I was thinking the other day, how did we ever find our way to an unfamiliar place before Mapquest or GPS? Well, the fact is, we either a) looked at an outdated map that showed roads that were wiped out in the last ice age, or b) we asked for directions, which is why people always got lost before our Savior Technology intervened to make our lives inexpressibly easier (wow, I actually said that with a straight face. Maybe I have a career in politics). I’m pretty sure that Minnesota was settled by people looking for California who just got lost. No one in his right mind would endure those winters on purpose. But I digress…
In any event, times have changed. Anyone who would now look at a map might as well use Mapquest, which is just as accurate as outdated maps, and anyone that has GPS probably has enough money to settle down wherever he or she winds up anyway. There are certain holdouts, though, who still insist getting or giving good old-fashioned oral driving directions. Unfortunately, our ability to give accurate and helpful directions seems to have faded with our ability to hunt the wooly mammoth with only a stick and the carcass of a small dead animal. Driving directions should consist of words like these: start here, turn right on this street, turn left on this street…it’s on the right. Simple, consistent, to the point. Unfortunately, many people now, when asked “How do I get to Highway 80?” take this as an opportunity to describe the illustrious history of their little slice of the good Earth or give you a 15 minute travelogue describing all the alluring sites you might see in Saxapawhaw, North Carolina. I despise these people. So for everyone out there whom I might ask for directions to the nearest road out of town, please keep the following guidelines in mind:
1. Never, under any circumstances, give me landmarks that no longer exist. When I first moved to Greenville, SC, I asked someone for directions to a certain road and went to the trouble to tell them that I had just moved to town. The response? “Oh, it’s easy. It’s just down there behind where the Old Shriners Hospital used to be 400 years ago.” What?! Don’t point me to Old Man Lucas’ farmhouse that burned down 50 years ago or the place in the road where those two sisters got hit by that runaway stage coach. I just don’t care.
2. If your directions include the words “over the crick”, “dirt road”, “bend in the road”, “hollar” or “up to where the flood come last year”, nevermind. Wherever I end up on my own has got to be better than where I’m trying to find.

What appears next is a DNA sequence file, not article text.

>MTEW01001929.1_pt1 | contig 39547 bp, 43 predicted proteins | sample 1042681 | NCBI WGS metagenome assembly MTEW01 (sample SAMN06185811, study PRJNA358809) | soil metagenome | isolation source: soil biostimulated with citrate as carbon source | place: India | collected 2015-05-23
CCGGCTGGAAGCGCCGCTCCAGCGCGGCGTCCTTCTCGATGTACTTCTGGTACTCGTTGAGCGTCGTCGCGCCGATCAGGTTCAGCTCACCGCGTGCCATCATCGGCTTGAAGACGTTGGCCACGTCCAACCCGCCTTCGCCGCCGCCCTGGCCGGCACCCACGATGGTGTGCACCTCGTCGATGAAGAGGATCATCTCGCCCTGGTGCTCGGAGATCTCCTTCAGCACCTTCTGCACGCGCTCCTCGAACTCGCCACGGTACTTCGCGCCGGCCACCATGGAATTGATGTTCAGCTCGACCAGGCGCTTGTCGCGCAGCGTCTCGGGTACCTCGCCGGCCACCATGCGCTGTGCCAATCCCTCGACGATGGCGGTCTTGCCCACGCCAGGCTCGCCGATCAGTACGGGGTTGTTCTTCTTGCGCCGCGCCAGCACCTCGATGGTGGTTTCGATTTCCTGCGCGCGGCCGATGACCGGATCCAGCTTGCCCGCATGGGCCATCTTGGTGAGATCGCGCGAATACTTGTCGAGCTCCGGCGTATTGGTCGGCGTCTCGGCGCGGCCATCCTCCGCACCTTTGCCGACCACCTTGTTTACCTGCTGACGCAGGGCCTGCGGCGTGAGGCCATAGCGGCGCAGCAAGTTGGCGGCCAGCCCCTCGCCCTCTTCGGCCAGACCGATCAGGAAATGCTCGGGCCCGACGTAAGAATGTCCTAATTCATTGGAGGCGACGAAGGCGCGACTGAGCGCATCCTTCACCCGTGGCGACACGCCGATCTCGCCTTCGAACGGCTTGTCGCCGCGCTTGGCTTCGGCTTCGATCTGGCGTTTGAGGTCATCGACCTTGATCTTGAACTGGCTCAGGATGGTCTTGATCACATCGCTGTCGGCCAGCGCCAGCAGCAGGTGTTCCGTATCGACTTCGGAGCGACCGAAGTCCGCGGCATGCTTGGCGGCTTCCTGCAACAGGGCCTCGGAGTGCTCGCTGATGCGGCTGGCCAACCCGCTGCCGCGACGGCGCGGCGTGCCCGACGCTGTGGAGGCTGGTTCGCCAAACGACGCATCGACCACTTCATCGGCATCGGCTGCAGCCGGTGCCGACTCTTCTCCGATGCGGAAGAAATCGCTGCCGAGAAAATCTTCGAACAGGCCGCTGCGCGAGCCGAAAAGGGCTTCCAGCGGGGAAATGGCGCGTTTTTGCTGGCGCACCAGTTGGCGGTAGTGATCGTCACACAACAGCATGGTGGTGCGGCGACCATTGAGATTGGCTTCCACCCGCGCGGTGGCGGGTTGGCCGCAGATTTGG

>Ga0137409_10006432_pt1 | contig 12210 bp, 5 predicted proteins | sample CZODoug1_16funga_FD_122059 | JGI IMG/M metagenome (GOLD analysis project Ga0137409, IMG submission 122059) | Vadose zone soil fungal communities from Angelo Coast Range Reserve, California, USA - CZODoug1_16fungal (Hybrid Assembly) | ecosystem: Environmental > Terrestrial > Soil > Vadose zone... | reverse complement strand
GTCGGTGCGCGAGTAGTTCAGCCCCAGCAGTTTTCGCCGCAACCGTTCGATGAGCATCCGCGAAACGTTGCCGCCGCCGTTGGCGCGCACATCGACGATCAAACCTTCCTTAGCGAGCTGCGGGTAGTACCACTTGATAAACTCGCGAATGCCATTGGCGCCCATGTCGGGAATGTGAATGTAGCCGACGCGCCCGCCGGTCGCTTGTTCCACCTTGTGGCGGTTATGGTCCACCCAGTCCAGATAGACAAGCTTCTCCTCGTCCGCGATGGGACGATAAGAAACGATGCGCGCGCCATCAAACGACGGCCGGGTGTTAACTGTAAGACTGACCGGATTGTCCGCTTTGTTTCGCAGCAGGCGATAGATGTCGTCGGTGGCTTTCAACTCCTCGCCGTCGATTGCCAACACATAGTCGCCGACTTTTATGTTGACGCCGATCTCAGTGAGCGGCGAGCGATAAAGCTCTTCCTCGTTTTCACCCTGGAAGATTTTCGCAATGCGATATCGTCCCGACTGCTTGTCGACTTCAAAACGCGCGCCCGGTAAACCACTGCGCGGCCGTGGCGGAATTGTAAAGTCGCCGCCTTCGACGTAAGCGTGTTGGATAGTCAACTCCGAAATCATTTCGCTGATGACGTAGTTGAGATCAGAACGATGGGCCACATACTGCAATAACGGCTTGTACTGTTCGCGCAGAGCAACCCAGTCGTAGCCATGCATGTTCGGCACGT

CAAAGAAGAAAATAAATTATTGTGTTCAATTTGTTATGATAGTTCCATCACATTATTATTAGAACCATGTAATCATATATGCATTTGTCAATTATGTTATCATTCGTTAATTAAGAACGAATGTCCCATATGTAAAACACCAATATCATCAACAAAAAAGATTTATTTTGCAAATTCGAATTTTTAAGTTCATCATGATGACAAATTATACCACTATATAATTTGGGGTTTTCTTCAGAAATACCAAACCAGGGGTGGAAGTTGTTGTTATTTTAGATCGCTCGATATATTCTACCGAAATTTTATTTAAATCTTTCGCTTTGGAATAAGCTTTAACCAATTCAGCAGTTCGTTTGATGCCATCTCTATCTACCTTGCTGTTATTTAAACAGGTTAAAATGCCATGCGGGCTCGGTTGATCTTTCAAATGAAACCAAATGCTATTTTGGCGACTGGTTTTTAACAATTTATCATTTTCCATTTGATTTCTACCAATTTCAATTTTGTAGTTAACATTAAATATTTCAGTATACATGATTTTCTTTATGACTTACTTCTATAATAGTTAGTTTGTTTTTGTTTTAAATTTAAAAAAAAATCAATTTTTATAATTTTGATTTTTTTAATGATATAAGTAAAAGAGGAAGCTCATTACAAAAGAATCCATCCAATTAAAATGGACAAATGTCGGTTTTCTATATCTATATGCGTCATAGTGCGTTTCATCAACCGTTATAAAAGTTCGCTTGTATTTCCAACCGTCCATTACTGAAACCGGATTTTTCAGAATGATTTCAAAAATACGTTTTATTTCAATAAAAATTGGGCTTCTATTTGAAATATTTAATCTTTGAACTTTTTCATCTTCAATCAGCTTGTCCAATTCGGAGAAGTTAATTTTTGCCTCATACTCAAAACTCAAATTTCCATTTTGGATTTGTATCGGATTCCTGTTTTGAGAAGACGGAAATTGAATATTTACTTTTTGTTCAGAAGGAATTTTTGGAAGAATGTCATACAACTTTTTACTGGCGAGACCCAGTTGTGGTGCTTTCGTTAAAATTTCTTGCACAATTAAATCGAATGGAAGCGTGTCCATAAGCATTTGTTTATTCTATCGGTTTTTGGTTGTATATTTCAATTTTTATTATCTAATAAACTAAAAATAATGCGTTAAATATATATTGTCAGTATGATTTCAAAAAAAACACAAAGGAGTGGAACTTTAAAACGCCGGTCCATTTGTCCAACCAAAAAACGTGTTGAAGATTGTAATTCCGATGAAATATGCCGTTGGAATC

3. Regarding landmarks that DO exist…Do not give me the name of every building, the owner of every house, the species of every tree, nature of every body of water, or the etymology of the name of every street I will be crossing between here and my destination. A simple “right on Elm Street, left on Main Street” will suffice.
4. Don’t use gestures to direct me to my destination. The last time I tried to follow directions like this, I ended up in a perpetual figure 8 going the wrong direction on a one way dead end street – the most boring 6 months of my life. Besides, I’m probably facing you when you are gesturing which means I then have to reverse everything in my head. I have a finite number of brain cells. Help me save a few and don’t do this.
5. Additional Commentary on Rule 4: If you are giving me directions over the phone, don’t use gestures. First, I can’t see them. Secondly, you probably think I can, so you omit crucial information. Thirdly, you look like an idiot to everyone around you. I’m just trying to protect your dignity. You’re welcome.
6. Don’t give me 37 different routes to get to one place. Pick one and commit to it. If it turns out not to be the easiest or fastest way, I’ll never know it. I’m lost anyway.
7. If you don’t know the names of the streets on which I should be turning, just tell me that you don’t know how to get to where I’m going. There was once a dear lady in our church who tried to give my mother directions to a store across town. She told my mother to go down a certain road to another road and turn right. She didn’t know the name of the road onto which Mom was to turn, but she insisted that it was there. She actually told my mother “I don’t know the name of the road, but it’s way down there. You’ll think you’ll never get to it, but just keep going. Then turn right.” Mom did just that. She missed my 10th, 11th, and 12th birthdays, but we did get some really, really cool souvenirs from 19 different third world countries.
8. Finally, and most importantly, if you don’t know how to get to where I want to go, don’t try to give me directions. If I ask “How do I get to the interstate from here?” and you say “I don’t know,” I promise I will not hate you, I won’t think less of you as a human being and I won’t burn down your house and shoot your dog. If you do give me wrong directions, well then, that’s another story. Just remember, I may have trouble finding where I want to go, but I can always find my way back to where I was.
So that’s it. It’s not hard. Go with the “turn left on this street, turn right on this street approach” and we’ll both be fine. It’s simple. No one gets lost. No one gets hurt.